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May 7, 2020

The Case for Health Reform—The Oncologist’s Perspective

Author Affiliations
  • 1Division of Healthcare Delivery Science and Innovation, Weill Cornell Medicine, New York, New York
  • 2Department of Medicine, New York-Presbyterian Hospital, New York, New York
  • 3University of Michigan Law School, Ann Arbor
  • 4Department of Radiation Oncology, University of Michigan, Ann Arbor
  • 5Center for Bioethics and Social Sciences in Medicine, University of Michigan, Ann Arbor
  • 6Institute for Healthcare Policy and Innovation, University of Michigan, Ann Arbor
JAMA Oncol. Published online May 7, 2020. doi:10.1001/jamaoncol.2020.0568

The United States, while leading the world in health care expenditures, is unique among developed countries in its failure to provide universal health care coverage to all citizens. The patchwork of insurance coverage that exists today—employer-sponsored private insurance, Medicare and Medicaid, exchange-based individual plans, and out-of-pocket payments—is experiencing enormous strain. Employers are passing along the rising costs of health insurance to their employees, who must shoulder higher contributions toward premiums. The continued viability of the health insurance exchange is in question, threatened by lawsuits seemingly every day and the elimination of the individual mandate, and this uncertainty becomes a self-fulfilling prophecy as it leads to rising prices.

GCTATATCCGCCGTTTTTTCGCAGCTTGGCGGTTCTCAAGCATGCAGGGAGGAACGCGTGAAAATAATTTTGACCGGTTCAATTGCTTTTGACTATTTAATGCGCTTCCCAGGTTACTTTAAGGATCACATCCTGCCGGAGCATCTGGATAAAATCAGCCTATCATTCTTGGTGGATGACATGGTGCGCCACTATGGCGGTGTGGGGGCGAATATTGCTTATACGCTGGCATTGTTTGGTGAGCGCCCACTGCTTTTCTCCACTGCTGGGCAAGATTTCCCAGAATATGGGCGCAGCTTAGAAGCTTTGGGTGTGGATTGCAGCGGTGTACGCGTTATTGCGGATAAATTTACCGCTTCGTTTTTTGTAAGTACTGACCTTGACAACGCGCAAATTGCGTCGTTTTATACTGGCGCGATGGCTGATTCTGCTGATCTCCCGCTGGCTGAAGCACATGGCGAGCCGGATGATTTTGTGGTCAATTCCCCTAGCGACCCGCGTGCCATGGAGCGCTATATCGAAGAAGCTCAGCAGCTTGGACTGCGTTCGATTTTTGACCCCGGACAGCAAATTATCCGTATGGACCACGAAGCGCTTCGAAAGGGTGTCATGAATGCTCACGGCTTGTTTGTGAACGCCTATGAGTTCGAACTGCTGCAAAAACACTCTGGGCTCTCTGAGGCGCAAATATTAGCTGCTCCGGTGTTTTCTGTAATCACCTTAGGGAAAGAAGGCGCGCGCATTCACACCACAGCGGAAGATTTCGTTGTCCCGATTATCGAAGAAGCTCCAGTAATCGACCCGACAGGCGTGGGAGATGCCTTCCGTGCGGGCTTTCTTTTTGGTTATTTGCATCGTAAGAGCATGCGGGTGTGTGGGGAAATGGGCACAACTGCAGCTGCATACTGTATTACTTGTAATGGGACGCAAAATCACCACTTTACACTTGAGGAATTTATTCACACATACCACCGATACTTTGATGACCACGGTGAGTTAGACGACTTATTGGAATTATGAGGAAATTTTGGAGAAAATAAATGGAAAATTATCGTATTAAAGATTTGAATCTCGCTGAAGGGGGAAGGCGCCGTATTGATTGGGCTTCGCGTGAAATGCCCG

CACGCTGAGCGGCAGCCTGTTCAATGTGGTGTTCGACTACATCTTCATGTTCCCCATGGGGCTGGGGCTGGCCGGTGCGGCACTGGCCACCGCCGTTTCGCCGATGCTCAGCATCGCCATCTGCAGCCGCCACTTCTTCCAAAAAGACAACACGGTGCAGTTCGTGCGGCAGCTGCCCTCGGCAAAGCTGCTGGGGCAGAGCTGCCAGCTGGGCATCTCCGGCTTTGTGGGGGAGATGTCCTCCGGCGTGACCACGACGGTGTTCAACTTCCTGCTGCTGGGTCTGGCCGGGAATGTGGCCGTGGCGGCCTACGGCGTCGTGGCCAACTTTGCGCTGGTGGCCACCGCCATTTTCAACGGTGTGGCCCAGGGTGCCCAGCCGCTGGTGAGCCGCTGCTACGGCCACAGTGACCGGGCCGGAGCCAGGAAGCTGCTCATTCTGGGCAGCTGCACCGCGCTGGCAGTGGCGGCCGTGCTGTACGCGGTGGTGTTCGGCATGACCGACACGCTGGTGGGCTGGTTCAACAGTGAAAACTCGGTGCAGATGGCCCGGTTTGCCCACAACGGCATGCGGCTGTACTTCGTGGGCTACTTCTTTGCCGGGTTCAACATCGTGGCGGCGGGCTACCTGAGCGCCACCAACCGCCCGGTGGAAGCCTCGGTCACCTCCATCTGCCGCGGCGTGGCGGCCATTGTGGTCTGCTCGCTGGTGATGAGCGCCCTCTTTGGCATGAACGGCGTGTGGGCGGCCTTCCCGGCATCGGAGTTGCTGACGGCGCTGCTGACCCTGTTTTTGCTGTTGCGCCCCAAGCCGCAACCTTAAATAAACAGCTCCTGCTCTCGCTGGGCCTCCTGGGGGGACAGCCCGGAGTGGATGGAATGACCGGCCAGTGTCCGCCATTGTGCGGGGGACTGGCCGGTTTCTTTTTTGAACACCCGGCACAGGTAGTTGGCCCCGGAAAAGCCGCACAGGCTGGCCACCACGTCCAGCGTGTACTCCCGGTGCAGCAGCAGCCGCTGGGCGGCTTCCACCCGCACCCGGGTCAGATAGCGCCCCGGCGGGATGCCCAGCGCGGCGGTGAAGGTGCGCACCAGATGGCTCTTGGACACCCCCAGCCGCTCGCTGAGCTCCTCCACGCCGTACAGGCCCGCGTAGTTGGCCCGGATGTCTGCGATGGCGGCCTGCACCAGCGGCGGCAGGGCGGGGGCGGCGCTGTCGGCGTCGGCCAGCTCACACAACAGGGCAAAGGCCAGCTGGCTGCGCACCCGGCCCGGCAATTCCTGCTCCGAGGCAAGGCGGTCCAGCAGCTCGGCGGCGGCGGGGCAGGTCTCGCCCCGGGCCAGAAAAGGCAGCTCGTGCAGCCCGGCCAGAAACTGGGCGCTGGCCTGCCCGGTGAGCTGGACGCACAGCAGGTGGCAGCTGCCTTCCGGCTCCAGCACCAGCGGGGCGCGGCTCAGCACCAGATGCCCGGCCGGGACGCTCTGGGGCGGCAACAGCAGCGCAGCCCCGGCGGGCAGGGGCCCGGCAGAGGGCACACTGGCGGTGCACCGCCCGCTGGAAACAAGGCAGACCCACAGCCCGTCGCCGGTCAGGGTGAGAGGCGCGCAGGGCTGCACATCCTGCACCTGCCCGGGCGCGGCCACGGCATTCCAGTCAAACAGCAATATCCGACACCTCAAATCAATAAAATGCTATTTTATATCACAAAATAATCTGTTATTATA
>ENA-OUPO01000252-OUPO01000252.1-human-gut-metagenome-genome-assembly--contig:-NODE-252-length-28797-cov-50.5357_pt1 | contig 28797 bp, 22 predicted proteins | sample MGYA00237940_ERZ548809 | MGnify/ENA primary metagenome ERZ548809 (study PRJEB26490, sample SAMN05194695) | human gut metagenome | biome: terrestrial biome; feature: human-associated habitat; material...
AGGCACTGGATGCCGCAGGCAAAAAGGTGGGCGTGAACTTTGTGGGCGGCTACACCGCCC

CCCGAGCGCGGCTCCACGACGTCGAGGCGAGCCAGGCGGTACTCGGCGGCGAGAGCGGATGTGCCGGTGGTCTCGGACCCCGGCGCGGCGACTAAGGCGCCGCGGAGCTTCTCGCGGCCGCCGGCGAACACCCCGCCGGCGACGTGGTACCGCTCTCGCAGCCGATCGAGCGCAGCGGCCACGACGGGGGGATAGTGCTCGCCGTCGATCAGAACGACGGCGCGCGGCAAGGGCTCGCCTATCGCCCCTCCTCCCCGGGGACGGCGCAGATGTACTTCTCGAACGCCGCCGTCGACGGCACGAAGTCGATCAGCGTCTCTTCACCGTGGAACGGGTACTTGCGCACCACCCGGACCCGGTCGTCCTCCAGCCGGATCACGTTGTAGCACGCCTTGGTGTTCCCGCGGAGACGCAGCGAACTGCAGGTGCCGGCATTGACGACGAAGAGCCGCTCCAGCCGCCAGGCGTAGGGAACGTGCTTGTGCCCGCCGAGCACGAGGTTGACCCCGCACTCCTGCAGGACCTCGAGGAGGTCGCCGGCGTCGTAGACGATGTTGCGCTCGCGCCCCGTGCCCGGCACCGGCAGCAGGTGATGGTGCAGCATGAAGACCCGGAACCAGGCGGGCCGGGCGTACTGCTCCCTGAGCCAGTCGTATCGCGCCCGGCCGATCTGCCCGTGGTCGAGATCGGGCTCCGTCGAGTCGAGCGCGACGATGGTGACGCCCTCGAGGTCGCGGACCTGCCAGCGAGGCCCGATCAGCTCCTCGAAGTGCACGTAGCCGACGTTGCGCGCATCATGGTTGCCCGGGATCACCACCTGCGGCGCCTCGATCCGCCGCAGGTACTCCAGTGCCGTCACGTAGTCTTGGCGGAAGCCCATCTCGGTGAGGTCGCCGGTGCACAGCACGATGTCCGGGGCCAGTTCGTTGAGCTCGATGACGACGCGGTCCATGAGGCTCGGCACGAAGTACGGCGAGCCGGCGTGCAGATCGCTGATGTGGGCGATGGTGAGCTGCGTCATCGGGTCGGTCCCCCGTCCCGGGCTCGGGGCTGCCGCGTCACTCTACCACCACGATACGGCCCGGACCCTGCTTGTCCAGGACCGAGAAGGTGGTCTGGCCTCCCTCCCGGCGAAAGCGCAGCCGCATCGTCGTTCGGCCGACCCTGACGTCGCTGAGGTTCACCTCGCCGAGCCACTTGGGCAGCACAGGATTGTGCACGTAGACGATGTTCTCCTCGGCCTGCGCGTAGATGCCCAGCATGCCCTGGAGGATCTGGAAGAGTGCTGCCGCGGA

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    1 Comment for this article
    Consider
    H Silverstein, MD | Preventive Medicine Center
    I ask you to just consider this:

    Is you view as an MD already in a single payer system & not being a solo private practitioner, affected by that predisposition? I am the latter, have worked in the former, and as I watch around the world where most single payer systems are in increasing economic trouble, that that may not be the best choice and decision.
    CONFLICT OF INTEREST: None Reported
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